One of the main advantages to running Windows VMs on Hyper-V is AVMA (Automatic Virtual Machine Activation). If Windows Server Datacenter is running Hyper-V on the host, it can activate an unlimited number of Windows Server VMs from 2012 to 2019. This is done by simply enabling the Integration Services on the VM and activating it with the appropriate AVMA key that is published on Microsoft's support site. This means that a company would only need to purchase one Windows Server Datacenter license for host to deploy an unlimited number of servers. Depending on the size of the environment or if the company qualifies for nonprofit discounted licenses on TechSoup, this can save a lot of money on Windows Server licensing.

Some of the downsides of Hyper-V include lack of dedicated web management UI or advanced features. While VMware includes an HTML5 client that can be accessed on virtually any device, Hyper-V requires the use of Hyper-V Manager for GUI-based management. This means that an administrator either has to run Hyper-V Manager on a Windows machine or RDP into a host running Windows Server Standard or Datacenter with the desktop GUI installed. While the new web-based Windows Admin Center does provide most of the same Hyper-V functionality in a browser, it was not designed specifically for Hyper-V and thus requires more clicks to get to the Hyper-V tools than vCenter whose sole purpose is to manage vSphere.

The other potential downside is the lack of more advanced features compared to VMware. One example from my own experience is that Hyper-V does not support RDM disks. We actually had to switch to VMware specifically for this purpose since we hosted an application that required this functionality. Another advanced feature Hyper-V lacks is the ability to install and run it on an external media such as an SD card or USB flash drive. Microsoft only supports installation on local disks. If an administrator intends to run VMs off of directly-attached storage, this will be a downside since at least two disk slots will be lost for the Hyper-V installation (assuming a RAID-1 deployment for Hyper-V itself).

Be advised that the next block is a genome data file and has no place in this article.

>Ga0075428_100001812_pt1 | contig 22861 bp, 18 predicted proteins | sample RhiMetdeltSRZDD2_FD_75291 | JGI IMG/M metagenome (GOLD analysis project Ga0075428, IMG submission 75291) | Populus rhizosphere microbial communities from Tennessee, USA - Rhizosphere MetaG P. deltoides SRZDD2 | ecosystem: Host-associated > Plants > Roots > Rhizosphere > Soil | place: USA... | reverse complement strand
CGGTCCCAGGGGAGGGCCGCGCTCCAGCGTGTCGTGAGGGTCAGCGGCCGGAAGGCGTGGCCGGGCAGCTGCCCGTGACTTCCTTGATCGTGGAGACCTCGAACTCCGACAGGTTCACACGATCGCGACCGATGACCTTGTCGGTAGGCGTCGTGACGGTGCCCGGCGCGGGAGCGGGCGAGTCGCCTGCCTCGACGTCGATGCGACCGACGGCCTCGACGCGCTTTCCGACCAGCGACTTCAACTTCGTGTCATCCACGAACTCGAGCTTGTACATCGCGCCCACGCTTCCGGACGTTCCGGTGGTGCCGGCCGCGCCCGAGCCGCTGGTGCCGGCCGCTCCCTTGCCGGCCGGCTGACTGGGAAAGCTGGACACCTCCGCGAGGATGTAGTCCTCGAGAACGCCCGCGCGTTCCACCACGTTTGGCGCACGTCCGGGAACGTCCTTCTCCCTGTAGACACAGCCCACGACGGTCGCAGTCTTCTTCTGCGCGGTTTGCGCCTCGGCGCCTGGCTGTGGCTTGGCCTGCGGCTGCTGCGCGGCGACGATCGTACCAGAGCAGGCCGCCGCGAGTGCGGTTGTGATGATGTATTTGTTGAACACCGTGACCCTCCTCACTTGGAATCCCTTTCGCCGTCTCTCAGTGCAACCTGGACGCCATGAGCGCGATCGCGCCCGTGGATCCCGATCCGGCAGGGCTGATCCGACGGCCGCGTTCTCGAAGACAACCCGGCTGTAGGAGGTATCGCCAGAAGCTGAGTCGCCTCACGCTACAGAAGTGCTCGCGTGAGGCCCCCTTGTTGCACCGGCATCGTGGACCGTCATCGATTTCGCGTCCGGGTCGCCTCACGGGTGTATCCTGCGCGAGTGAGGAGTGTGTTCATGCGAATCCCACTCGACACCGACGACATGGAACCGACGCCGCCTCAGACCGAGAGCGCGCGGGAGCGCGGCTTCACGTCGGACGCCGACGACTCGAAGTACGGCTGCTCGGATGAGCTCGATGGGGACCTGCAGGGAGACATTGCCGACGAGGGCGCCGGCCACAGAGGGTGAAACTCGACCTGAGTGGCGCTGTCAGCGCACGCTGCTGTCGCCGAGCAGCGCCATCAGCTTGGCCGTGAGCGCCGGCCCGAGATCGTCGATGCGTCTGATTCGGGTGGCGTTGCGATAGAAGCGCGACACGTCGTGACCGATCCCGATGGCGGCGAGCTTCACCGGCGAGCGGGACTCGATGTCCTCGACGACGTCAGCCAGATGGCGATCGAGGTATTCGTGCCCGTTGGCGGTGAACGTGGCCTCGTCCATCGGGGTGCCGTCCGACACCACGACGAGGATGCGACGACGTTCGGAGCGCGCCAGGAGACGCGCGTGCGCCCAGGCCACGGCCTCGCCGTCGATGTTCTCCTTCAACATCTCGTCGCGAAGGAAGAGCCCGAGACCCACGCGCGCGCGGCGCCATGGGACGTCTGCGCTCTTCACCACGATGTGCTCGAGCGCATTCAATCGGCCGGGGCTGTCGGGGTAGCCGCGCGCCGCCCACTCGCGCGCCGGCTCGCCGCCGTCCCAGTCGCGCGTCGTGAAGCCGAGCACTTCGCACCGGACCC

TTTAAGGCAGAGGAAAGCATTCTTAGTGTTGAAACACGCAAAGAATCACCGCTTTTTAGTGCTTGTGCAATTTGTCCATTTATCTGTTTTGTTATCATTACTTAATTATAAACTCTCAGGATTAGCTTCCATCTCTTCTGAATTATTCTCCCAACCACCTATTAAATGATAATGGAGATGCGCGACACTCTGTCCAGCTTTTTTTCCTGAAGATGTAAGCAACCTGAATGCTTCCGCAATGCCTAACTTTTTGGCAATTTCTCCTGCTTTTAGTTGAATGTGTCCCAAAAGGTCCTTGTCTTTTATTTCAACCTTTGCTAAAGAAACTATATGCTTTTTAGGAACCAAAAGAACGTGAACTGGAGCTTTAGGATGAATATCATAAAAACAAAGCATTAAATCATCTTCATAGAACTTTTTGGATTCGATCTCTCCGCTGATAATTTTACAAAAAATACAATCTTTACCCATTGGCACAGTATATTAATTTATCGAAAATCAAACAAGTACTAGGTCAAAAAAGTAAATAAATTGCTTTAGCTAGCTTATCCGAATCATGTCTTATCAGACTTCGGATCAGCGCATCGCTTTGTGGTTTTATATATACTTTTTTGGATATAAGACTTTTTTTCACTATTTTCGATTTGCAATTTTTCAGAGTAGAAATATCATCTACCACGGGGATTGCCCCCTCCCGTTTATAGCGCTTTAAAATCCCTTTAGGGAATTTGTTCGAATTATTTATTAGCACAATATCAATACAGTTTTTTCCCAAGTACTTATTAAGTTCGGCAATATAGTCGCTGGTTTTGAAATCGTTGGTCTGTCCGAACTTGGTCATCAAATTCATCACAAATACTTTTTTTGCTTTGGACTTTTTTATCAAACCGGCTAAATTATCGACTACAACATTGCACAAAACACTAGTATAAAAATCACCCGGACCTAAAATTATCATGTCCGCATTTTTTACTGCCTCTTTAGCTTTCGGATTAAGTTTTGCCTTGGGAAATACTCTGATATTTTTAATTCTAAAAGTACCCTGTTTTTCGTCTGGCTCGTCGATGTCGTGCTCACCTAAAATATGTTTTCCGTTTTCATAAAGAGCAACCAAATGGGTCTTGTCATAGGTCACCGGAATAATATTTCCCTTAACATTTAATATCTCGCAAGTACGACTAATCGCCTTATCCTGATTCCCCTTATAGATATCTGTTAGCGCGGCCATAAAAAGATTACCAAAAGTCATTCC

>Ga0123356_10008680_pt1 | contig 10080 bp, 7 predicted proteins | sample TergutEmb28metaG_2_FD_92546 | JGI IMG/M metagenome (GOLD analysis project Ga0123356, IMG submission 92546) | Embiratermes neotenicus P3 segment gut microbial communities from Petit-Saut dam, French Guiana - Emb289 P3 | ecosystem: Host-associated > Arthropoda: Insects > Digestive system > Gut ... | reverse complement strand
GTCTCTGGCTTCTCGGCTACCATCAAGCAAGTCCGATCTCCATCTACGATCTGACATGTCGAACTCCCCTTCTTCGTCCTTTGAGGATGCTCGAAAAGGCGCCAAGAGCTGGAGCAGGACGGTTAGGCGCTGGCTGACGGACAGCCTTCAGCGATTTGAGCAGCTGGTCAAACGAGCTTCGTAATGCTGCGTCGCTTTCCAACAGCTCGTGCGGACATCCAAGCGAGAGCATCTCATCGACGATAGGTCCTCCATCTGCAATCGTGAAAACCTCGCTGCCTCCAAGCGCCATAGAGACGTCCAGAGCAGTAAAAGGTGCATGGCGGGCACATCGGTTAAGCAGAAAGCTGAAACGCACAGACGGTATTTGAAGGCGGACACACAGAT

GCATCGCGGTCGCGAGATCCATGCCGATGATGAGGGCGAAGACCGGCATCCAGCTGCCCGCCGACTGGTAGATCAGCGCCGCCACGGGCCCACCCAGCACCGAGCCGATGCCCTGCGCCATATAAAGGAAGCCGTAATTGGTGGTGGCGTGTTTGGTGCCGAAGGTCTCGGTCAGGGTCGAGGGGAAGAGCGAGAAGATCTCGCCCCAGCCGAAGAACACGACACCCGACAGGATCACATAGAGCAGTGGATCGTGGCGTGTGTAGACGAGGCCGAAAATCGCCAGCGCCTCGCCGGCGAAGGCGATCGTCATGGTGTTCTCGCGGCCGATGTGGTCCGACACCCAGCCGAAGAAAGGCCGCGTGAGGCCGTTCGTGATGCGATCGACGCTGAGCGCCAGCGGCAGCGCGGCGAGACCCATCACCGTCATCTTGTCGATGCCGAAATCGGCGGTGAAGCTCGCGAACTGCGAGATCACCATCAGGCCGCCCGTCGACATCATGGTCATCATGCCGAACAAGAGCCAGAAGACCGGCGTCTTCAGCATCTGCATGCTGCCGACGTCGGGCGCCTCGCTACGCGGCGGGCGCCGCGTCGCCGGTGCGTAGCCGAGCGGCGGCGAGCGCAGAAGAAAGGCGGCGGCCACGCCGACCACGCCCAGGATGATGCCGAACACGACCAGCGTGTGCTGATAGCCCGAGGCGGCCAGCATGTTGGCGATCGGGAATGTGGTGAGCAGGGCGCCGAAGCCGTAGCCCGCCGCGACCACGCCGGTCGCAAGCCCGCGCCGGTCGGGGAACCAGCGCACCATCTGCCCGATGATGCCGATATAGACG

VMware and Hyper-V are both highly versatile virtualization platforms and, in my opinion, equally sufficient for the majority of use cases. If more advanced functionality is required, I personally would recommend vSphere. For other standard virtualization deployments of Windows Server VMs, Hyper-V on Datacenter edition with AVMA activation may be a more cost-effective and simpler setup. Companies that are running older hardware may also prefer Hyper-V to allow them to use the current version and its features. Either way, both VMware and Hyper-V are great virtualization platforms and will meet the requirements of most companies in virtualizing their Windows servers.